Tuesday, December 21, 2010

half a million language deaths?

Lera Boroditsky's recent concluding statement in The Economist's debate about how language shapes thought states "At the moment we have good linguistic descriptions of only about 10% of the world's existing languages (and we know even less about the half a million or so languages that have existed in the past) (emphasis added).

In my previous post on language death here, I used the number 100,000 to estimate how many languages have previously existed and related it favorably to David Crystal's 64,000 to 140,000 reasonable guesstimate. I'm just curious to know where Boroditsky came up with the half million number? I've managed to come up with a few references to this 500,000 number, but they claim it's a "radical estimate" (e.g., see here).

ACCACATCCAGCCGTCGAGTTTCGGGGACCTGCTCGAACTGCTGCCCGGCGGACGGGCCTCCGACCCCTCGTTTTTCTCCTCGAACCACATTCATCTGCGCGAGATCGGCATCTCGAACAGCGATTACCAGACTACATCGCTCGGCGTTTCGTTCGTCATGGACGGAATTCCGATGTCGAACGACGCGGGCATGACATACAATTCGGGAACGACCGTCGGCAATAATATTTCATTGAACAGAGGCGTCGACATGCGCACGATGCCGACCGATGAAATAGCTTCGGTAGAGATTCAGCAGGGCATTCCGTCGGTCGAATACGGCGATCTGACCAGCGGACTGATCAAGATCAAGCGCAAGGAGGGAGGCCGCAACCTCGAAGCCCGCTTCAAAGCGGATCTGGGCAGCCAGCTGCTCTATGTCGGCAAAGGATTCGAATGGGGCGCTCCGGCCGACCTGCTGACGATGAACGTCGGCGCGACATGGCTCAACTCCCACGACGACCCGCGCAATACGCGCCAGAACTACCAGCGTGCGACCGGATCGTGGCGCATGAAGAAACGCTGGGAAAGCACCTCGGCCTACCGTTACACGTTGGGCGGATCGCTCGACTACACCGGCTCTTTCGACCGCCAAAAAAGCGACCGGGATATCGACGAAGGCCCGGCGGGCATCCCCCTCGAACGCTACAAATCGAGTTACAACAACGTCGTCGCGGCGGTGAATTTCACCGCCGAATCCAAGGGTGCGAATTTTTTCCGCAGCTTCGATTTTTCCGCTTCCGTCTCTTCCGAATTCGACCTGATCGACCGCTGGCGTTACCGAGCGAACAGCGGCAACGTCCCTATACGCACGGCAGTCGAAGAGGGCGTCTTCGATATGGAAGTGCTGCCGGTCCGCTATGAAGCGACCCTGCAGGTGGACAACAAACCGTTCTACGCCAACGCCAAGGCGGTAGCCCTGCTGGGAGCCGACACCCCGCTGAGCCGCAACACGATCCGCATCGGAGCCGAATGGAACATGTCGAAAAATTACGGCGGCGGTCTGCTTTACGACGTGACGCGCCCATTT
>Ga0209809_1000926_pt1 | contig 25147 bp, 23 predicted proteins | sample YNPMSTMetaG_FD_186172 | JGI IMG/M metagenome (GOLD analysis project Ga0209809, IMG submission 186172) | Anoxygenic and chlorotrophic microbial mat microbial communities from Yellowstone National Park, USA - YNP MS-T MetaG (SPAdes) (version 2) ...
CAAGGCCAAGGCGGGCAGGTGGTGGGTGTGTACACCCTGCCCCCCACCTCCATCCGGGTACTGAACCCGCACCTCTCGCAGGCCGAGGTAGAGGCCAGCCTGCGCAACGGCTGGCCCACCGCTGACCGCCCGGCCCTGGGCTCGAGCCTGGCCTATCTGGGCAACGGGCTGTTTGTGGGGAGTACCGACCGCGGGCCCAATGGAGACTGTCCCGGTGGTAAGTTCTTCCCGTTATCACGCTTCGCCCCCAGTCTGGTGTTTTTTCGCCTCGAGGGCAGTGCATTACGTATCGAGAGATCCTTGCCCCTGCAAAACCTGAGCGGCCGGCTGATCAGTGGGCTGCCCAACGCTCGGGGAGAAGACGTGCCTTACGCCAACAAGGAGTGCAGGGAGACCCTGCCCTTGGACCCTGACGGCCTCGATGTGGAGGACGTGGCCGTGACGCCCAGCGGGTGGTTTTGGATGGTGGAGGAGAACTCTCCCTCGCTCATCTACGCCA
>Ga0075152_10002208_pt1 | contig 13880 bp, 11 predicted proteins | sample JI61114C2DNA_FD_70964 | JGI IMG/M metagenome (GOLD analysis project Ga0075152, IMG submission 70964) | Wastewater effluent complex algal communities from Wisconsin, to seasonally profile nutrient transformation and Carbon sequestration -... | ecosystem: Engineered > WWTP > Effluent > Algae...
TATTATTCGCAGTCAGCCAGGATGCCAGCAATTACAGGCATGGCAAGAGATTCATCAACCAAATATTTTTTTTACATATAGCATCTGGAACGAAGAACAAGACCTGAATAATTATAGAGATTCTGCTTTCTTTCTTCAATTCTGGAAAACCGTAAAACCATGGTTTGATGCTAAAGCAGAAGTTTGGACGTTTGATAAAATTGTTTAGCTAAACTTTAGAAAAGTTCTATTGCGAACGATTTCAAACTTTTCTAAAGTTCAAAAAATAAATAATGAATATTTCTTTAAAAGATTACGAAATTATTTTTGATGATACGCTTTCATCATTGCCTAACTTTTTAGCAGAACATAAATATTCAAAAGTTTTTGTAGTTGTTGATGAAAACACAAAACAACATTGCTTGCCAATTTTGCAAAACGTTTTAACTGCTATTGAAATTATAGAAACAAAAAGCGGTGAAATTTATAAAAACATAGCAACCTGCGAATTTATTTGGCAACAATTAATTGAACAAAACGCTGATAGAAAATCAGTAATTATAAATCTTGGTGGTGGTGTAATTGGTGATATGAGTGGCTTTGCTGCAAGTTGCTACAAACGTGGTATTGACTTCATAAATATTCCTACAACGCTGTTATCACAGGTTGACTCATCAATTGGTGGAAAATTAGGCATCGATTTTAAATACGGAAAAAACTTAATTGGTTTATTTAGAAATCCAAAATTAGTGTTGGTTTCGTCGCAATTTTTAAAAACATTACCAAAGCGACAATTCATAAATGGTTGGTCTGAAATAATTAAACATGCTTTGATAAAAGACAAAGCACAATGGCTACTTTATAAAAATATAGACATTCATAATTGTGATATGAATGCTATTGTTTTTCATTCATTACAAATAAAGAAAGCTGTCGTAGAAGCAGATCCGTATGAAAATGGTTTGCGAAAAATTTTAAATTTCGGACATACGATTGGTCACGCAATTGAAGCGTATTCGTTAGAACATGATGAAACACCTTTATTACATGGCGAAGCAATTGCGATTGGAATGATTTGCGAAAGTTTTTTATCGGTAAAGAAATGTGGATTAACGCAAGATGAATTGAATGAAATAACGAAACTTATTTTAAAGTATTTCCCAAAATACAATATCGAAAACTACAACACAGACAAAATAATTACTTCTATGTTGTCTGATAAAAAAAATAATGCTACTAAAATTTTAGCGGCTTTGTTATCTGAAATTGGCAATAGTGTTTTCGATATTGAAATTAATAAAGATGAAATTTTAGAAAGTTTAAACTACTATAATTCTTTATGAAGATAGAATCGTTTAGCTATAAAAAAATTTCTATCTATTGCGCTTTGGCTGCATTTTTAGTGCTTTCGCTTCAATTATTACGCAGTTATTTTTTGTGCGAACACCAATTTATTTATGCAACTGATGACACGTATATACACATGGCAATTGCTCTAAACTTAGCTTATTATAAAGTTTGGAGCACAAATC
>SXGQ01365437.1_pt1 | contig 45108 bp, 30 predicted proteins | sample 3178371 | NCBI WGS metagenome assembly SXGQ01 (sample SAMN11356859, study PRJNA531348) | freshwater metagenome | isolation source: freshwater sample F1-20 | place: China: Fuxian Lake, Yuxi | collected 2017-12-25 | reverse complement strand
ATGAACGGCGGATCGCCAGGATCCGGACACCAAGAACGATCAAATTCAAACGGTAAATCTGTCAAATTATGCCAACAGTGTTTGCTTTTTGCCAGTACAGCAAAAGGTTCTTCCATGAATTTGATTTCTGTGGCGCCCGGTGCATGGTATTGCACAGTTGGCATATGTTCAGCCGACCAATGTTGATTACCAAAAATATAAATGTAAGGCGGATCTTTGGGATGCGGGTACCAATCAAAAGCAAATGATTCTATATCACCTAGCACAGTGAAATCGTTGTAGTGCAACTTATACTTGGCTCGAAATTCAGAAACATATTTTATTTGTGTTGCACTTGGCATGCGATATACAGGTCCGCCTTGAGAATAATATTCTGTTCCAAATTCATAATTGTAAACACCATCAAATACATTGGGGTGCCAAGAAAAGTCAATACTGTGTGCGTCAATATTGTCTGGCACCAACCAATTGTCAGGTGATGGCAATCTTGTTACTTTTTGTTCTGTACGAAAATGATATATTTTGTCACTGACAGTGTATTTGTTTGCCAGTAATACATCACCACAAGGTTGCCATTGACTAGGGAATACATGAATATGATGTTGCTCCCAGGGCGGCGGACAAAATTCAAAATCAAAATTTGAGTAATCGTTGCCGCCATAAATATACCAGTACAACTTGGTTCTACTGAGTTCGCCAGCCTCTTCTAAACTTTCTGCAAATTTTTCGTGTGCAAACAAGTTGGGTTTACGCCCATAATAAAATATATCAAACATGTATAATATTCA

My hunch is that this is yet another example of Boroditsky's profound-problem. She has a tendency to call modest results profound when they are not. She is, I suspect, a tad prone to hyperbole.


CoffeeTeaLinguistics said...

Any talk of language birth/death makes me want to buy an island with a large, central mountain range, send a few hundred people to either side, and see what happens.

Chris said...

Sadly, there is no linguistic Galapagos...